Yeah. That wasn't cool.

After arguing with another salesman over the fact that the GMAC website said we'd get 18 mpg and I repeatedly told him, "Okay, prove it. Show me. Make it happen on the dashboard readout and we will buy this vehicle today," we bid adieu to the beautiful behemoth and moved on.

A dealership website in Kansas showed a pretty Inferno Red Town & Country on their website. Paul called them and asked if it was on THAT LOT and they assured him it was. He made an appointment for us to see it at 2pm. At 1:45 we arrived at the lot to find that the van was not there, was on its way down from Kansas City and would be there by 5pm. We didn't have that much time and the next week was church camp, but we said we'd be back the following Saturday. We called the next Friday only to be told that the vehicle still hadn't made it to the lot (funny...I guess I had a different idea in my head as to what "ON THE WAY" means...), but would be there the next morning. We called the next morning. Still wasn't there. We told them to sell that van to someone else because apparently if they couldn't even give us a straight story on the whereabouts of the vehicle, we were pretty sure they wouldn't give us a straight story on anything else.

I was angry.

Paul was frustrated.

We ended up at a Kia dealership that afternoon. We told him our budget and what we wanted out of our van. He showed us a lovely Borrego and assured us the price was in our range and hey, it was the last day of the month and his boss was in a dealing mood. We drove it. We loved it. We wanted it.

He went to his good-natured, wheeling and dealing boss and came back with a "deal" of $19,500. I laughed. Loudly and borderline manically. I thought Paul was going to break a tooth or seven because his jaw was so clenched. I then told the salesman he was insulting and had wasted two hours of our time and that he could take his Borrego and his "deal" and just sit on it. We walked out. Mad. Then the guy called me three times a day for the next week. He was skeevy.

The next day Paul found a Chrysler Pacifica and a Town & Country at a dealership in Aurora, MO, an hour and a half from home. Both had decent miles and the price was right. The Pacifica sold within hours of him finding it, but the T&C remained. He spoke to a salesman, got a few more details, told him we'd be up there the next day and then we prayed. He took off work early and we gathered up our three kids, my niece and nephew and headed for the Show Me State. We drove it. We loved it. The passenger sliding door didn't work quite right. We addressed that. The salesman offered to fix it, but it might take two weeks. We told him we'd take it off the lot right then, the way it was, for a discount. He talked to his mechanic. He knocked $1000 off. We wheeled. We dealed. We offered. he counter-offered, Paul was enjoying the game, my blood pressure was nearly at stroke range.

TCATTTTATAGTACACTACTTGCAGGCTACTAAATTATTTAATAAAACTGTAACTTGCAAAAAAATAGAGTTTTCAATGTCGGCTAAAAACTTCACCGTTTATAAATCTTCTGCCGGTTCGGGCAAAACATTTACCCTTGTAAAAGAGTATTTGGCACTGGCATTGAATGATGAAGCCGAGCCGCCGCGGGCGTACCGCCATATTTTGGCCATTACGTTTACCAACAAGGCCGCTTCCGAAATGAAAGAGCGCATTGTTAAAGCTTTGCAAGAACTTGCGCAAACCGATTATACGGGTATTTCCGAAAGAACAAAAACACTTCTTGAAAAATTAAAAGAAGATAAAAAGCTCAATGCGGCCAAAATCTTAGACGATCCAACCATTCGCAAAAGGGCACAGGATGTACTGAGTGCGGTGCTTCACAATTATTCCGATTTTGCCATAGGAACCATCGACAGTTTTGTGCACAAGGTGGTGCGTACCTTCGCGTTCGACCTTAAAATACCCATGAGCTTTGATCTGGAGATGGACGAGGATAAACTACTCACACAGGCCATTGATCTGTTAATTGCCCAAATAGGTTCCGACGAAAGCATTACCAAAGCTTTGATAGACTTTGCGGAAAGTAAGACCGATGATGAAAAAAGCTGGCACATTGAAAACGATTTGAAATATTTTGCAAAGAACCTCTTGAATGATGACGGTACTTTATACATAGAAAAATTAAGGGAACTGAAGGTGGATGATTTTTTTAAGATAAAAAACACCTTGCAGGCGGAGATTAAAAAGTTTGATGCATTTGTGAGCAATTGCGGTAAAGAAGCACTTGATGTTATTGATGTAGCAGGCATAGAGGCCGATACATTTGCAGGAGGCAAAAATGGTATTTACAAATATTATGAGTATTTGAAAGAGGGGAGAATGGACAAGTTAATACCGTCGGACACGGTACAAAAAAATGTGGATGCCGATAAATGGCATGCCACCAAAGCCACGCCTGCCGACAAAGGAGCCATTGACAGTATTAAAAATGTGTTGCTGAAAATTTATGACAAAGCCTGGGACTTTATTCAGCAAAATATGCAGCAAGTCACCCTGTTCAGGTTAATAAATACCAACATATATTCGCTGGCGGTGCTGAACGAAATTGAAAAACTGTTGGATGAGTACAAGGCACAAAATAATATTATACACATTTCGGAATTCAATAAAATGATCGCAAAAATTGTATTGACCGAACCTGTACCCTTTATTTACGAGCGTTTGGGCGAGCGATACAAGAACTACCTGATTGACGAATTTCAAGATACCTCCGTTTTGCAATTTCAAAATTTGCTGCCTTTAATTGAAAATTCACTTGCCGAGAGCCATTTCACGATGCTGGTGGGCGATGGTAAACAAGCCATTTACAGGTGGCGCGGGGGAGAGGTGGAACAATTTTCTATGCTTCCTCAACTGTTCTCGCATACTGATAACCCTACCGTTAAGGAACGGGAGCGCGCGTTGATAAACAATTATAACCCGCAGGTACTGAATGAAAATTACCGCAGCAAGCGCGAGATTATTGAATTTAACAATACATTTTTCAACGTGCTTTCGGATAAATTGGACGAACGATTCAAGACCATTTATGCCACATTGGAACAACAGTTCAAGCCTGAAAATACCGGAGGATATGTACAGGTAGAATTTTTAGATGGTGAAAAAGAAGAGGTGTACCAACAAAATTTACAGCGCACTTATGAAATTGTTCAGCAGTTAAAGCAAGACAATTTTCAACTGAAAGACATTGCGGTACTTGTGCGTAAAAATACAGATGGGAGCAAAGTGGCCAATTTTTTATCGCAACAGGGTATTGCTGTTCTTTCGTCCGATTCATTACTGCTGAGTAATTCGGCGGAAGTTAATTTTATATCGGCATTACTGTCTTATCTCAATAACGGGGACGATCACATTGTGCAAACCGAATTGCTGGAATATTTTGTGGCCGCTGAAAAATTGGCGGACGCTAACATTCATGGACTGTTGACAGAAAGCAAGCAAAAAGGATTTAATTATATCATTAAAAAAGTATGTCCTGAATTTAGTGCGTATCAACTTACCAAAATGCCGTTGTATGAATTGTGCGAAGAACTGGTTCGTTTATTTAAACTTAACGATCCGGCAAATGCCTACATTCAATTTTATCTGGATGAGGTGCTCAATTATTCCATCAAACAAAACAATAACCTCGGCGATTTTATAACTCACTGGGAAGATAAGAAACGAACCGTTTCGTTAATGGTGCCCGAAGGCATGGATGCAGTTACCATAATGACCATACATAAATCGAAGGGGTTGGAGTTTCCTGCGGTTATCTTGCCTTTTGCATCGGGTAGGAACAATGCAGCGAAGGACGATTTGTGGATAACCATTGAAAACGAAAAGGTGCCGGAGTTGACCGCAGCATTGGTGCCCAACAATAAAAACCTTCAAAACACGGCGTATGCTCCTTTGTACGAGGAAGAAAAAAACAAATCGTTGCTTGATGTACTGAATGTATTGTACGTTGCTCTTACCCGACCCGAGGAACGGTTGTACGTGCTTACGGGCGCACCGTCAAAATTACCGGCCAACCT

But we got it. Paid cash. That felt really awesome.

It has leather, Stow & Go seats, a six-disc DVD player (we drove to Tulsa on Tuesday to The Aristocats and ran errands yesterday to Tangled), an on-board navigation system (that is nowhere as user-friendly as the Garman) and is a lovely mix of Cornflower and Sapphire blue. She rides like buttah, y'all.

And she wears that fine coating of red dirt pretty well. For a city girl.

1 comment:

Unknown said...

Oh Diva! You're so inspirational! I wish I had the patience and the stick-to-it attitude like you and Paul. I love that you got the right deal and paid cash. One of these days, I'm going to do that same thing. One of these days.